Psst! What’s the Best Font for Your Newsletter?

If you’re like a lot of other email marketers, you send out HTML messages. You labor over the offer, the content, the graphics, the format… the list goes on.

But have you ever labored over the font? You heard me. The font, that tiny little detail that helps determine how readable your email is. I’m betting you haven’t. After reading this, though, you might want to. It won’t make or break your campaign, but it might make you look more professional as well as make things easier on your recipient. And the conclusions can likely be extended to your Web site as well.

Ask the Doctor

Doctor Ebiz is an online newsletter produced by Dr. Ralph F. Wilson, an e-business consultant who runs the Web Marketing & E-Commerce site. Since most of his readers use email programs that are HTML compatible, Wilson decided to survey them about which fonts and font sizes were the most readable. The results caused him to alter his newsletters.

First he sent out an email that contained the same text written in two different fonts, Times New Roman and Arial, both 12 point. (For you techies: He used HTML font tags specifying typeface and size to help ensure that people saw what they were supposed to see.)

Now, the thinking was that since Times New Roman is a serif font — a font that uses little lines to finish off the top and bottom of characters — and serif fonts have been demonstrated to be easier to read in print, that it would be preferred over Arial, which is a sans serif font. (If you slept through that part of French class, here’s your refresher course: “Sans” is French for without.)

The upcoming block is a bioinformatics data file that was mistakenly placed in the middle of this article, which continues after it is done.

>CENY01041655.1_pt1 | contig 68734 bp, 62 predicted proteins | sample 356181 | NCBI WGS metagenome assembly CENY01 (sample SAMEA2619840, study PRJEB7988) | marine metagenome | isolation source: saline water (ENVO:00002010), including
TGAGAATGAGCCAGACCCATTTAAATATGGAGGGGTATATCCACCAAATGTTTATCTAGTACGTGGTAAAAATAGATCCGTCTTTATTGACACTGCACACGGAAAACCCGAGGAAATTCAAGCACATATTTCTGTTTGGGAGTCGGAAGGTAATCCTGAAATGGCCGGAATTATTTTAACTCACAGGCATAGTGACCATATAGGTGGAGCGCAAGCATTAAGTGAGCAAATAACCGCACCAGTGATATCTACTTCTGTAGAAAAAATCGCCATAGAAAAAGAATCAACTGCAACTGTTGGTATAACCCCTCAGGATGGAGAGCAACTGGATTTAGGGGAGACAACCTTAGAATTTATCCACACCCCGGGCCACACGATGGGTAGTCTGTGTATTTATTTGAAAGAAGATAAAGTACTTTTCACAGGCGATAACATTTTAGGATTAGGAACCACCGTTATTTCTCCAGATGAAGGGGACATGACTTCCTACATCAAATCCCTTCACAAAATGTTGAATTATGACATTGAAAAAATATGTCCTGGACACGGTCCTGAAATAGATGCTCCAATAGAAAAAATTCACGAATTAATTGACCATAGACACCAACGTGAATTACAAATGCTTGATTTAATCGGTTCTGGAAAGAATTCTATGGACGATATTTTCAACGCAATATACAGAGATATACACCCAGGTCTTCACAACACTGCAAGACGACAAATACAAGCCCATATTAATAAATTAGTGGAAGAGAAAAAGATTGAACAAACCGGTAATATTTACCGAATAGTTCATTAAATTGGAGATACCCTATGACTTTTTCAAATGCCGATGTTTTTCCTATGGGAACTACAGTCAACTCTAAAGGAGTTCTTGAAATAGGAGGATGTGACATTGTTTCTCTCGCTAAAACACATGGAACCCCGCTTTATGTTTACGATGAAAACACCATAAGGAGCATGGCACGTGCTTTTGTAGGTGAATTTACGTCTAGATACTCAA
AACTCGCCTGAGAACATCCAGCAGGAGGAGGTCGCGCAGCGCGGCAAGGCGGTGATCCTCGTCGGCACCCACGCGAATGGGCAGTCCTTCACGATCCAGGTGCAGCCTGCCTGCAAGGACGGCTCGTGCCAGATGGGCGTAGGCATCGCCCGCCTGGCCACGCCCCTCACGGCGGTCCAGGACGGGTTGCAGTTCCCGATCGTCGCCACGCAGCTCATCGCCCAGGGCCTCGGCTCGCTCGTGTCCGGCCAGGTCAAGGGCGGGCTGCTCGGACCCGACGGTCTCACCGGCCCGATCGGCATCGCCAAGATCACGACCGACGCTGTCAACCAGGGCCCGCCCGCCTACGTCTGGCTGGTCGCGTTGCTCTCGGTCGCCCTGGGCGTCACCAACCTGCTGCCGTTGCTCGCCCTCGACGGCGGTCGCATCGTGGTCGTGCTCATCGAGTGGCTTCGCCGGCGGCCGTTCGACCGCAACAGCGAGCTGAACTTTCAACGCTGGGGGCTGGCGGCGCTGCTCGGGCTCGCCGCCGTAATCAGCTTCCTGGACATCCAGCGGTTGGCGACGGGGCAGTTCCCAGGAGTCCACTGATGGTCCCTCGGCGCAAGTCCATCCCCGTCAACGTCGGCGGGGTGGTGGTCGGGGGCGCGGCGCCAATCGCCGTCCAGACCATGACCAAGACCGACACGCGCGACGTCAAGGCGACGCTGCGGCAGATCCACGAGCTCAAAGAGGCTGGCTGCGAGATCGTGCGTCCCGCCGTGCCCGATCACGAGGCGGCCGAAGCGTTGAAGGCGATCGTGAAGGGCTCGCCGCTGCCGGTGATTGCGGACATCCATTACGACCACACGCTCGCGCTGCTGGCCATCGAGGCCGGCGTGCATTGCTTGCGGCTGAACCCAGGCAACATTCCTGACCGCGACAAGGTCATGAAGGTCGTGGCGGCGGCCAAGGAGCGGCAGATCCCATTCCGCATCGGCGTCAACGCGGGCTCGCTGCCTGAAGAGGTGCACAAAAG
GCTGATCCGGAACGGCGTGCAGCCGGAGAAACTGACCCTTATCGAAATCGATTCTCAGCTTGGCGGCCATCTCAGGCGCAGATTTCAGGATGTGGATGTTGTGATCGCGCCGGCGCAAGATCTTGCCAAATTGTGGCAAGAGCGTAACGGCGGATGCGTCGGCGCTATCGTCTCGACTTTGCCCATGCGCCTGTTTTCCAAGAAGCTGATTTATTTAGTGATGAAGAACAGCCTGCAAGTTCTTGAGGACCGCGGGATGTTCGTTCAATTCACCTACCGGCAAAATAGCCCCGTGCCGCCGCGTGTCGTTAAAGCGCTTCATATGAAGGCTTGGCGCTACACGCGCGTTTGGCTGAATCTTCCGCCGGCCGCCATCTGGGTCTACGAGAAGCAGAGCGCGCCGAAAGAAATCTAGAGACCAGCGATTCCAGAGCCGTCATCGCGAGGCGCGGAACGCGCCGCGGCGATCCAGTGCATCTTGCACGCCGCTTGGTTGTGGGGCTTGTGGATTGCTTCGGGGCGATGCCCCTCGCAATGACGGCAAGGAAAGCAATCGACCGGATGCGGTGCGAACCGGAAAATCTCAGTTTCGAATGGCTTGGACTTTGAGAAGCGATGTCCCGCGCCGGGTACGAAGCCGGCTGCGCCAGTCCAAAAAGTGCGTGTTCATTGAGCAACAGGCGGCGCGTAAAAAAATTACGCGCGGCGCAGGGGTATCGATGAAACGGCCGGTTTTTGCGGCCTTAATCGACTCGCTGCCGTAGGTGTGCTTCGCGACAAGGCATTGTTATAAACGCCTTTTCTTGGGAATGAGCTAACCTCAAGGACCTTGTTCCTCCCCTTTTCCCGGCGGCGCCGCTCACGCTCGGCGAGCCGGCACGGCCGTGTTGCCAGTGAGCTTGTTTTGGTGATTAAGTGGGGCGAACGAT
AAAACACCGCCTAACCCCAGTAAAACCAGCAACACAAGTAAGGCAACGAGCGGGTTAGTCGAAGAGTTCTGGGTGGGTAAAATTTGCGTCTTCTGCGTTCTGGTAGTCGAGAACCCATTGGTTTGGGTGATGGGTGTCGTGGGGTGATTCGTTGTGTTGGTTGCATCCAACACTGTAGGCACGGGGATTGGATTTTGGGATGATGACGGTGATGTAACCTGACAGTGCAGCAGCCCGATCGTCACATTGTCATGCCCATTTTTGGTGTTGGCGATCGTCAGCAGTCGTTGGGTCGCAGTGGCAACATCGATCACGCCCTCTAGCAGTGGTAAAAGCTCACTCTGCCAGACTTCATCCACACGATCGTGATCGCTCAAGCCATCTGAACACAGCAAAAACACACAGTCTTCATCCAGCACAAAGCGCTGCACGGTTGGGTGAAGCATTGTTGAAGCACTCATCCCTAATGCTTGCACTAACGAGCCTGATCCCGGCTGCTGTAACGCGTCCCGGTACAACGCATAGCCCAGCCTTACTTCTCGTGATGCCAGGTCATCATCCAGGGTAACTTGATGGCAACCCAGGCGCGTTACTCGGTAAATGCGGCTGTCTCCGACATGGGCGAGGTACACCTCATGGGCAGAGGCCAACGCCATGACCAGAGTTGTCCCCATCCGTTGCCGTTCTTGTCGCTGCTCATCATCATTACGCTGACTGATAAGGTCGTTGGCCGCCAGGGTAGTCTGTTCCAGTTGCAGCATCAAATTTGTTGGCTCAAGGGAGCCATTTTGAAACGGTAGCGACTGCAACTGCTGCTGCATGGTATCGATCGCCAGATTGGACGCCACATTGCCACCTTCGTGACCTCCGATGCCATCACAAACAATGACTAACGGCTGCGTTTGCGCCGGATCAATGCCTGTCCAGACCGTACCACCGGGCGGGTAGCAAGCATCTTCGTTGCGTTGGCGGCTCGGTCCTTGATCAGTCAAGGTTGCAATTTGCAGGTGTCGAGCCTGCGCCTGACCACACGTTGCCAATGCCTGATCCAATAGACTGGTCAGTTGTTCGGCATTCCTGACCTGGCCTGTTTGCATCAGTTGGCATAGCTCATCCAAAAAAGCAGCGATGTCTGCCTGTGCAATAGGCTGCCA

Think again. By about 2-1 (in raw numbers, 1,123 to 520), the recipients preferred 12pt Arial to 12pt Times New Roman. That is, they went against conventional wisdom and choose sans serif over serif.

Let’s Do Another Test

Hmmm. Well this first study seemed to show that a sans serif font was preferable, but maybe it was too soon to draw a conclusion, and one important aspect was the particular serif font used. So Wilson tested Times New Roman again, but this time against another serif font, 12pt Georgia. Now Georgia had been developed specifically for screen readability by well-known typography experts hired by Microsoft, so the assumption was that it would overwhelmingly outperform Times New Roman.

Wrong again. While the preference was significant — 52 percent for Georgia versus only 33 percent for Times New Roman — 15 percent of the recipients could not distinguish between the two. The likely explanation is that these users did not have the Georgia font installed.

And Another

Time to move on to other tests. Since the first test showed a preference for a sans serif font, Wilson compared two sans serif fonts, 12pt Arial and 12pt Verdana, another font developed by Microsoft for screen readability. Arial still came out on top, 53 percent to 43 percent, with the remaining 4 percent not able to tell the difference between the two.

Maybe it was the size of these two fonts? So Wilson then tested various sizes and found that the smaller the type size, the more users preferred Verdana. Many thought, however, the smaller sizes (9 and 10pt) were simply too small to be read easily.

The Diagnosis

From all this research, Wilson reached several conclusions. One, his readers prefer sans serif fonts for body text. Two, although the Georgia typeface was designed for computer-screen readability, it isn’t widely enough installed to justify using it with his readers. And three, 12pt Arial is the best option for message text, although he will use 10pt Verdana for some smaller text. Judge for yourself here.

So Wilson switched from Times New Roman in his email newsletters to Arial and Verdana. True, it probably won’t lead to a big increase in subscribers or high accolades. But in a competitive market, every improvement helps.

Related reading

Flat business devices communication with cloud services isolated on the light blue background.
Vector illustration with a magnifying glass focusing on a pie chart, a graph line trending upwards, and other metrics symbols.